Growing up in Los Angeles, Bukowski often alienated himself from his peers due to the terrible acne that pockmarked his face. Add in the physical abuse from his father and working menial jobs as an adult, such as at the post office, his writing often features the challenges facing those inhabiting skid row, drunkenness, women, and times at the horse track. the suicide kid details his time at bars, starting with “I went to the worst of bars / hoping to get / killed. / but all I could do was to / get drunk / again.”

Another poem entitled Dinosauria, we, found in the documentary “Born Into This”, talks about some of the problems in society (”we are / born like this / into this / into hospitals which are so expensive / that it’s cheaper to die”).

Throughout his writing career, Bukowski stuck with smaller presses; many see him as an underdog in the writing community, although he became well known during his career, even writing screenplays for movies, such as Barfly, a semi-autobiographical film featuring his alter ego, Henry Chinaski, the hard-drinking womanizer, who was also often found in his novels, some of his most popular being “Post Office” (which aptly begins with “It began as a mistake.”), and “Ham on Rye”, a novel that details his troubled youth.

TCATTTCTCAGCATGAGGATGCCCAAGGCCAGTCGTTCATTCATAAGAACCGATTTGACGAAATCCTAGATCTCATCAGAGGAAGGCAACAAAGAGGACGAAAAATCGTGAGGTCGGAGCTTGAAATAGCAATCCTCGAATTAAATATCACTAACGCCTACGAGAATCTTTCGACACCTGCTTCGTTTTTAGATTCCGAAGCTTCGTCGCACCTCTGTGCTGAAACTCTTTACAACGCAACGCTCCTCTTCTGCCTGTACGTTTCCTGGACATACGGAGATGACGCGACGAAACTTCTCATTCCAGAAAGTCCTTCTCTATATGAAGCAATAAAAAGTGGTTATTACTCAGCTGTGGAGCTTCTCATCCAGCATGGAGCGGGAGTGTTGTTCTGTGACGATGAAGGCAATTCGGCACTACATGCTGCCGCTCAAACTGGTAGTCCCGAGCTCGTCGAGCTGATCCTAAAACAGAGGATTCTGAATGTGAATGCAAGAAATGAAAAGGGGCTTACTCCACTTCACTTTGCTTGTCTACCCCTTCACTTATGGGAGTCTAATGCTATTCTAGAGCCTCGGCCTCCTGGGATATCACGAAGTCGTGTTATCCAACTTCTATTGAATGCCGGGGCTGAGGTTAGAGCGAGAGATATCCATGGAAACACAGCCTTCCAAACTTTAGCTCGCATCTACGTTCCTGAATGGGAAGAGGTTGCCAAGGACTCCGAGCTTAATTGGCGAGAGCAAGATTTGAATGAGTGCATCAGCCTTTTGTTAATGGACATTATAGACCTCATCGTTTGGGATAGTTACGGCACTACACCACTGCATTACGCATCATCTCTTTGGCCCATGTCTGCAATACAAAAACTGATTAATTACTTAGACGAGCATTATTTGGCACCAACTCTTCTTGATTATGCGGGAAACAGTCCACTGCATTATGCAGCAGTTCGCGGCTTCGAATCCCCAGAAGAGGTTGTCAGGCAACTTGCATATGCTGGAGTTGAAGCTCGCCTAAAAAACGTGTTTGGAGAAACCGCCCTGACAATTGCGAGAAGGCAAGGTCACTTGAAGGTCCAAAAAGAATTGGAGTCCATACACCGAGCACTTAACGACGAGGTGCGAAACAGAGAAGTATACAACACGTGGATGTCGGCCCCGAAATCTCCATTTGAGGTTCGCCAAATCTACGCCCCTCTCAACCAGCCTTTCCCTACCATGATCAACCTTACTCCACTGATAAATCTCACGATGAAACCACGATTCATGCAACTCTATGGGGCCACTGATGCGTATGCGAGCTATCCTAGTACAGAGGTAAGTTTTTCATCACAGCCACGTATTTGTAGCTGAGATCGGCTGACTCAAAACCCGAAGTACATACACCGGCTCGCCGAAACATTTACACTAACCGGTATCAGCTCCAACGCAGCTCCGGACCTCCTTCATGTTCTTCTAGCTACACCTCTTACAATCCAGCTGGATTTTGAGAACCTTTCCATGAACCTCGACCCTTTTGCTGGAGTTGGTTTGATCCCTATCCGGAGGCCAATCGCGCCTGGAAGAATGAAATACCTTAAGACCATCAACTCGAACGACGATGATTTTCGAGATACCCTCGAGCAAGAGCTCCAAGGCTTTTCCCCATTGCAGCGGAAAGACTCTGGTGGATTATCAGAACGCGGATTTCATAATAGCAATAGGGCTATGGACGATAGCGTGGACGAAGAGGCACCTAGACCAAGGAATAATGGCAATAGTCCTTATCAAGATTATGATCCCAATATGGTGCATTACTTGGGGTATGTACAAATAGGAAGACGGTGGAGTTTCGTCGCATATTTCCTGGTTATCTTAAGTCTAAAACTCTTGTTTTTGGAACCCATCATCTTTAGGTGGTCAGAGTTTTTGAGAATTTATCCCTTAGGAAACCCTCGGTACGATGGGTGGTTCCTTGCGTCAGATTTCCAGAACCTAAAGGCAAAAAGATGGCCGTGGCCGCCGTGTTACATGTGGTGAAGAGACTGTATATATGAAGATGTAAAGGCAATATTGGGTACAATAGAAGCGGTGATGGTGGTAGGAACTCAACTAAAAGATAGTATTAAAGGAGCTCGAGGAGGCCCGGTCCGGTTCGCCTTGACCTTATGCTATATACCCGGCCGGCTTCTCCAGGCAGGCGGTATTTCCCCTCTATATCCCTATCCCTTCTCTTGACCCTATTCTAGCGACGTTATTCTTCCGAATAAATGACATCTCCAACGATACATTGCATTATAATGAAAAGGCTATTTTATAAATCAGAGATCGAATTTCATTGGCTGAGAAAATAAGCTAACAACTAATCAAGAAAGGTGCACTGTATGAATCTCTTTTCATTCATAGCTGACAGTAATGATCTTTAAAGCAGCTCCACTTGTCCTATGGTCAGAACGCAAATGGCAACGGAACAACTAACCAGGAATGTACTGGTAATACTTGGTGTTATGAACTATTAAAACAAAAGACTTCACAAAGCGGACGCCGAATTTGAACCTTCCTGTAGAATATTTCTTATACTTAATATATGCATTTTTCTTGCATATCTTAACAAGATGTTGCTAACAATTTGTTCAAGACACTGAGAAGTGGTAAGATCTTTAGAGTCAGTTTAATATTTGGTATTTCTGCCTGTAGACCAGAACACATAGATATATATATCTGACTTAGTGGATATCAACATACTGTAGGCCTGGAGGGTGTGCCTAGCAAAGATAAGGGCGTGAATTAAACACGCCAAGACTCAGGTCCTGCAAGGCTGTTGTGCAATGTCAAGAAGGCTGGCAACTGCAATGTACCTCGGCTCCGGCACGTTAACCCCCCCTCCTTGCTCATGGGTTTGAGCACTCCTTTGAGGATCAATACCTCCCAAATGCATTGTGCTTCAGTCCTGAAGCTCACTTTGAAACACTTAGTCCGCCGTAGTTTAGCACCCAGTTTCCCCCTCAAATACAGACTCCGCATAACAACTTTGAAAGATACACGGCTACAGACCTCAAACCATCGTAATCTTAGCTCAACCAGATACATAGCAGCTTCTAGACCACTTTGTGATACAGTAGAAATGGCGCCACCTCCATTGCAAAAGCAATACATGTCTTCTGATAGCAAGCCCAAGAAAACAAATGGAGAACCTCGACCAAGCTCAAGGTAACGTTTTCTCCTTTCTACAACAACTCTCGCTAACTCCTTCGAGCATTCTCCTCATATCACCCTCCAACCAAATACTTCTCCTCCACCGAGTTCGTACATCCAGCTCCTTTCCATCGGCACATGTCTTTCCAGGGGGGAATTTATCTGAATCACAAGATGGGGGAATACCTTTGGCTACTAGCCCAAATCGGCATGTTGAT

Passing away in 1994 from leukemia, he leaves behind a vast array of novels, short stories, and poetry among numerous articles he has written for publications. To conclude, here is a touching poem entitled Bluebird, a favorite of mine, and a challenge for you writers that Bukowski details well with so you want to be a writer? Do give a listen and a read–and meet up to the challenge of writing. For more information about Charles Bukowski, check out

Recommended Reading:
Love Is A Dog From Hell (poetry)
Burning in Water, Drowning in Flame (poetry)
Post Office (novel)
Ham on Rye (novel)

William Soule is a young poet currently living in Utah. His works have appeared in Read This Magazine, elimae, Tattoo Highway, and the delinquent, among others — he is also a former ONS Featured Poet. He runs the webzine Clearfield Review, and works as a Literature Gallery Director for artist-networking site deviantART. Besides writing poetry, William also plays the drums and is a health food nut. He raises a two year old pit bull named Bronē, offers everyone online cookies, and comments on people’s faces.

I’d also like to recommend checking out Bukowski’s Nirvana, as read by Tom Waits… and the movie Factotum, which is based on his life.
‘Writers to Read’ will be back soon… Part 3 will be written by yours truly, so watch this space!

Want to write an ONS guest-post? Drop me a line to!

(Image by MATT MIMS)

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Guest post by Mairi Sharratt: Writers and depression

Tuesday, April 21st, 2009

While I was taking my brief hiatus from ONS, I received a lovely email from poet Mairi Sharratt, asking if there was anything she could do to help. We chatted a little bit about depression, and how writers seem to be particularly prone to it… and I asked Mairi if she might like to write a guest post on the topic. She got straight to work and came up with this. I think it’s short, sweet and brilliant. See what you reckon: